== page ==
Weekly Findings – October 14th, 2018 – Macro and PPG

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SEE LAST PAGE OF THIS REPORT Graham Copley / Anthony Salzillo

FOR IMPORTANT DISCLOSURES 203.901.1629 / 203.901.1627

gcopley@ / asalzillo@ssrllc.com

October 14th , 2018

Weekly Findings – October 14th, 2018

Thought for the week: “A weaker economic outlook – no peace for the Materials sector”

  • Chart of the Week – An Economic Point Of Inflection
  • Materials Discount – Almost There – Thanksgiving or Presidents Day Sale
  • PPG – Like DuPont – But Different!
  • Weekly Winners & Losers

Chart of the Week

  • Chart of the Week – An Economic Point Of Inflection

The IMF Economic revision this week marks the first downgrade in its projections since July of 2016. The point of inflection in the forecast for 2015 caused a major period of underperformance for our value metrics as shown in the chart below – the underperformance started in mid-2014 as the economic projections started to decline and continued right through 2015. The slower economy caused negative revisions and negative surprises and the stock movements were exaggerated relative to earnings in most cases. In the second chart we show relative value for the Chemicals group and highlight the magnitude and the speed of the underperformance during that period. Note that while the stocks appear much cheaper on a relative basis today than they did in 2014, the market was trading below 19x earnings in mid-2014 versus more than 23x today. As discussed last week, and revisited in the next sections, while Materials look cheaper relative to Industrials – neither sector looks cheap on an absolute basis – especially if you believe that forward EBITDA estimates could be 10-20% too high.

The performance correlation is most pronounced with Metals in the 2014/2015 slowdown – first chart below – our metals stock index fell by more than 40% from early 2014 to the end of 2015. The real underperformance in Paper and Packaging and Chemicals was focused in 2015 – 2nd and 3rd charts, with initial stock reactions positive, most likely because of lower oil prices and the positive revisions that accompanied the lower oil costs. Ultimately, weaker demand was the more significant driver.

In the economic slowdown of 2015, the market was not expensive enough for a broad market collapse and the underperformance of the Materials and Industrials names – especially those with a more cyclical/value character was both absolute and relative. Today we have a much more expensive broader market, which begs the question as to whether value might outperform on a relative basis – as it did after the tech bubble collapse. So far it is not the case – this week our basket of I&M stock was down an average of 7.3% while the S&P 500 was down 4.1%. Over the last 30 days our group is down twice the decline in the S&P500.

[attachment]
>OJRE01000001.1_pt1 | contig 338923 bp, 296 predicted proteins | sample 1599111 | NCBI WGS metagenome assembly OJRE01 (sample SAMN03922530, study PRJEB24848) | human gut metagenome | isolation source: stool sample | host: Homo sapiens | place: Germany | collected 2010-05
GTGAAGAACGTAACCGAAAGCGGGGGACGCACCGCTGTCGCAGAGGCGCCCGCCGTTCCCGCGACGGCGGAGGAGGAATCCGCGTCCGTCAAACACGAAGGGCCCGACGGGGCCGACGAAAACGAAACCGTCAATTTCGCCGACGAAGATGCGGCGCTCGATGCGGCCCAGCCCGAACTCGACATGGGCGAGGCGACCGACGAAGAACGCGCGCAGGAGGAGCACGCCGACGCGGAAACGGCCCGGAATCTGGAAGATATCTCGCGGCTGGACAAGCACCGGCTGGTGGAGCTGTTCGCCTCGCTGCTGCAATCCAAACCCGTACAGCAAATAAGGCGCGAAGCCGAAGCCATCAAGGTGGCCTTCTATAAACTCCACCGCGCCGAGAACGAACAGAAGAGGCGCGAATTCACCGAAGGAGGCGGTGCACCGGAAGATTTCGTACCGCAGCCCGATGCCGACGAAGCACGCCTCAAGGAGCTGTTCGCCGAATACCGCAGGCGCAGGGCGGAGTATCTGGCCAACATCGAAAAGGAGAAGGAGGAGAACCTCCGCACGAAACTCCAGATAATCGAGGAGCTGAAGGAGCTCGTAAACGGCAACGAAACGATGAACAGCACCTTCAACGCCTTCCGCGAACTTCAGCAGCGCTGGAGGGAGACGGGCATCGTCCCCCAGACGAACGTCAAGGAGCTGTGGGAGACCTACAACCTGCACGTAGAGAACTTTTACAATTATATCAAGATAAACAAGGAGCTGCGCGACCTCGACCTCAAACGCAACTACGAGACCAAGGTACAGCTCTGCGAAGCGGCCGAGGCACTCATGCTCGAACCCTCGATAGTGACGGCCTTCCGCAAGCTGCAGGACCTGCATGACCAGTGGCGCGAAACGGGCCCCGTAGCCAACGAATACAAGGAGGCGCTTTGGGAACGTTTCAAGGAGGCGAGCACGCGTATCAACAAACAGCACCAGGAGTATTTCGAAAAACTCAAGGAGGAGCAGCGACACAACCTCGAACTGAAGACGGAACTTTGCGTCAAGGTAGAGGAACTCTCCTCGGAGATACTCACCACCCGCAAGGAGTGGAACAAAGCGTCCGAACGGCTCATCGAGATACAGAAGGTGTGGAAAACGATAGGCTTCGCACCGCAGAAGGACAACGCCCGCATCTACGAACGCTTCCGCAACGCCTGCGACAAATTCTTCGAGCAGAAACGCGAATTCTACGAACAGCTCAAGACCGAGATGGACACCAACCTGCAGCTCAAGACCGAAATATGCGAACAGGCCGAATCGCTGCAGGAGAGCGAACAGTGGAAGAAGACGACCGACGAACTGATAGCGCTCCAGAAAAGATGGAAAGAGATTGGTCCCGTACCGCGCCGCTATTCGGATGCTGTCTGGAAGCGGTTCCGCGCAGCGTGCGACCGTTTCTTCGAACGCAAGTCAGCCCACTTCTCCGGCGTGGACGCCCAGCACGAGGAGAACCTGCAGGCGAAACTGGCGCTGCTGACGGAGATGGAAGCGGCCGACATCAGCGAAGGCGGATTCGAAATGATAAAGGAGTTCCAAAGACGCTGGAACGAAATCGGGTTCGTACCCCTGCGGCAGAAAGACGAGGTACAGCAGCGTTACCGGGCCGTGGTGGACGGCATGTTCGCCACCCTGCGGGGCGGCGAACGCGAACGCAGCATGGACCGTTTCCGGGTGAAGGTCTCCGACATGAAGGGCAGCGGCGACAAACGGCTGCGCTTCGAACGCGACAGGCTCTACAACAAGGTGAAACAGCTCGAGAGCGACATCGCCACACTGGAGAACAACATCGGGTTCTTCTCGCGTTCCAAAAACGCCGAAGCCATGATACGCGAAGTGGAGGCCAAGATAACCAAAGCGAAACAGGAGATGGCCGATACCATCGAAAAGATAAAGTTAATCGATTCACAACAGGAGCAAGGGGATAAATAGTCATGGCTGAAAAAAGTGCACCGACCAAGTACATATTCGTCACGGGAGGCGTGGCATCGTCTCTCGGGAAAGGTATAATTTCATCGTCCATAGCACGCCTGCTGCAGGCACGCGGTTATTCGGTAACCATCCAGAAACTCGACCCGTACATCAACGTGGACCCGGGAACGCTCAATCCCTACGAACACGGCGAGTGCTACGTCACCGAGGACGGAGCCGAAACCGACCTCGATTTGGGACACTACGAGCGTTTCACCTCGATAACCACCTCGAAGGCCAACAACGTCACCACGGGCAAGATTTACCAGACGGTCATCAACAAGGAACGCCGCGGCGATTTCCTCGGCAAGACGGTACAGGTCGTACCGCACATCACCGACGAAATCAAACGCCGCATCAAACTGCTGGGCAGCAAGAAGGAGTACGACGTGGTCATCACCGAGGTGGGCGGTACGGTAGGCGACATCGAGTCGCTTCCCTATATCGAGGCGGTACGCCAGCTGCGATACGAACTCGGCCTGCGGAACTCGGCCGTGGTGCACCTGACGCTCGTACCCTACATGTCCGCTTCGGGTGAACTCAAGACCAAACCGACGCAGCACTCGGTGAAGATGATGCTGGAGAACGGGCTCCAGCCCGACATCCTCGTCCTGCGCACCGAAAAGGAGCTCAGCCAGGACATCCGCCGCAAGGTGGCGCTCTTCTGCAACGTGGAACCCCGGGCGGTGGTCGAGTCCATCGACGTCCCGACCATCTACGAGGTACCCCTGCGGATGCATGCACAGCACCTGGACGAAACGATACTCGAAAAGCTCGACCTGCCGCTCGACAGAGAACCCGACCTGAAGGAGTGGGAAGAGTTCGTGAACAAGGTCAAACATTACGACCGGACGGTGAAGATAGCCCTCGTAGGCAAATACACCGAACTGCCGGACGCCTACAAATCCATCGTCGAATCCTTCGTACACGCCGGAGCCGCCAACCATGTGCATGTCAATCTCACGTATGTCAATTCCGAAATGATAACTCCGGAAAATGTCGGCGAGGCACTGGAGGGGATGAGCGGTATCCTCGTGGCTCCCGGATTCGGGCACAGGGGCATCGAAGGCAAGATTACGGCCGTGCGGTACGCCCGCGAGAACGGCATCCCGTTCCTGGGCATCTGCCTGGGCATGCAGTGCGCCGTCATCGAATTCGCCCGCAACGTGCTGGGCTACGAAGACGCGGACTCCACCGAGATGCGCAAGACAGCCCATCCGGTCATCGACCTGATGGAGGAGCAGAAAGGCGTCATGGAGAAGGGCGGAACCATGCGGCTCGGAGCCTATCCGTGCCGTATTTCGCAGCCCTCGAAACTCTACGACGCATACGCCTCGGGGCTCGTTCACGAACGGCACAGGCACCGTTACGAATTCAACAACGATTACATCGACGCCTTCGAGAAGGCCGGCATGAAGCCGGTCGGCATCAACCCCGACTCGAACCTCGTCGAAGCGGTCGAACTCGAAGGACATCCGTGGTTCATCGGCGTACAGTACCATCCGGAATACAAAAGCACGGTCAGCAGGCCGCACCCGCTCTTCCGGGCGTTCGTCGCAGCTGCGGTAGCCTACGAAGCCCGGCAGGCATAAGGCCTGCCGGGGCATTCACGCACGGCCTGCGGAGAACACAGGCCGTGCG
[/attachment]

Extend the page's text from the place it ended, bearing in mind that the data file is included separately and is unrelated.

This week we have begun to see a number of upgrades and recommendation reaffirmations, even if target prices have been lowered. Our experience tells us not to fight this macro move – more earnings revisions are coming – confidence is waning, and you are better to wait until all of the Q3 news is in the market before you try and identify real bargains – you might miss the very bottom in some names, but not by much.

  • Materials Discount – Almost There – Thanksgiving or Presidents Day Sale?

Last week we led with an analysis of whether Materials were cheap enough to trade against Industrials, concluding that we were probably not there yet. We subsequently found an error in our analysis and republish the charts here to give the correct data – the conclusions are unchanged but the shape of the charts are slightly different. Over the last week Industrials have underperformed Materials but only by a small margin – enough to show a downturn in the “gap” indicated in the chart below. Statistically, the peak we showed last week is slightly weaker today – second chart – but despite how compelling it looks and how compelling Materials are starting to look in absolute terms we would still be cautious, and believe that we are not at a bottom, either absolute or relative to Industrials – yet.